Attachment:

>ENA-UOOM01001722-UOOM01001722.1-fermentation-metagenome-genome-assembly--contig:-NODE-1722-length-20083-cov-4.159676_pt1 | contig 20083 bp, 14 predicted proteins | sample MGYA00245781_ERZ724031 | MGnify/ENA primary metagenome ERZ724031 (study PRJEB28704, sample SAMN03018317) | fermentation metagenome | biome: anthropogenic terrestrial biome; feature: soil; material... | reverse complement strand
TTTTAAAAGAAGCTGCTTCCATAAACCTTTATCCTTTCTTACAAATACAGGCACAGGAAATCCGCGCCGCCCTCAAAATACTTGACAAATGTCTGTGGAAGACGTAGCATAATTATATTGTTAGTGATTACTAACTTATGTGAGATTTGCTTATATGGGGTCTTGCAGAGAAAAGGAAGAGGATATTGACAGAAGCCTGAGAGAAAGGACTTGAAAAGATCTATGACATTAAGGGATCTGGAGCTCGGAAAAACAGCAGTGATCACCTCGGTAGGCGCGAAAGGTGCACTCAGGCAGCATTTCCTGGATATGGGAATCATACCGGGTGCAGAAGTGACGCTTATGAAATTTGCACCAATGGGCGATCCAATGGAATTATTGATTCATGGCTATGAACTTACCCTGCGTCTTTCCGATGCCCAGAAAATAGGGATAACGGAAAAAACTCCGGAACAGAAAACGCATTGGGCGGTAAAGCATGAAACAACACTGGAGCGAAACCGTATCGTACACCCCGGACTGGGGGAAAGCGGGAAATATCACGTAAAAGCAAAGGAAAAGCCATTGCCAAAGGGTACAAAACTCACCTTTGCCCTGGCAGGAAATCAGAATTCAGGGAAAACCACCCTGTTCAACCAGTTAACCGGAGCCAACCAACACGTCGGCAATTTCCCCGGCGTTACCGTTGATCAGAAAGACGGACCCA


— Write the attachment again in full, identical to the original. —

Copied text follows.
>ENA-UOOM01001722-UOOM01001722.1-fermentation-metagenome-genome-assembly--contig:-NODE-1722-length-20083-cov-4.159676_pt1 | contig 20083 bp, 14 predicted proteins | sample MGYA00245781_ERZ724031 | MGnify/ENA primary metagenome ERZ724031 (study PRJEB28704, sample SAMN03018317) | fermentation metagenome | biome: anthropogenic terrestrial biome; feature: soil; material... | reverse complement strand
TTTTAAAAGAAGCTGCTTCCATAAACCTTTATCCTTTCTTACAAATACAGGCACAGGAAATCCGCGCCGCCCTCAAAATACTTGACAAATGTCTGTGGAAGACGTAGCATAATTATATTGTTAGTGATTACTAACTTATGTGAGATTTGCTTATATGGGGTCTTGCAGAGAAAAGGAAGAGGATATTGACAGAAGCCTGAGAGAAAGGACTTGAAAAGATCTATGACATTAAGGGATCTGGAGCTCGGAAAAACAGCAGTGATCACCTCGGTAGGCGCGAAAGGTGCACTCAGGCAGCATTTCCTGGATATGGGAATCATACCGGGTGCAGAAGTGACGCTTATGAAATTTGCACCAATGGGCGATCCAATGGAATTATTGATTCATGGCTATGAACTTACCCTGCGTCTTTCCGATGCCCAGAAAATAGGGATAACGGAAAAAACTCCGGAACAGAAAACGCATTGGGCGGTAAAGCATGAAACAACACTGGAGCGAAACCGTATCGTACACCCCGGACTGGGGGAAAGCGGGAAATATCACGTAAAAGCAAAGGAAAAGCCATTGCCAAAGGGTACAAAACTCACCTTTGCCCTGGCAGGAAATCAGAATTCAGGGAAAACCACCCTGTTCAACCAGTTAACCGGAGCCAACCAACACGTCGGCAATTTCCCCGGCGTTACCGTTGATCAGAAAGACGGACCCA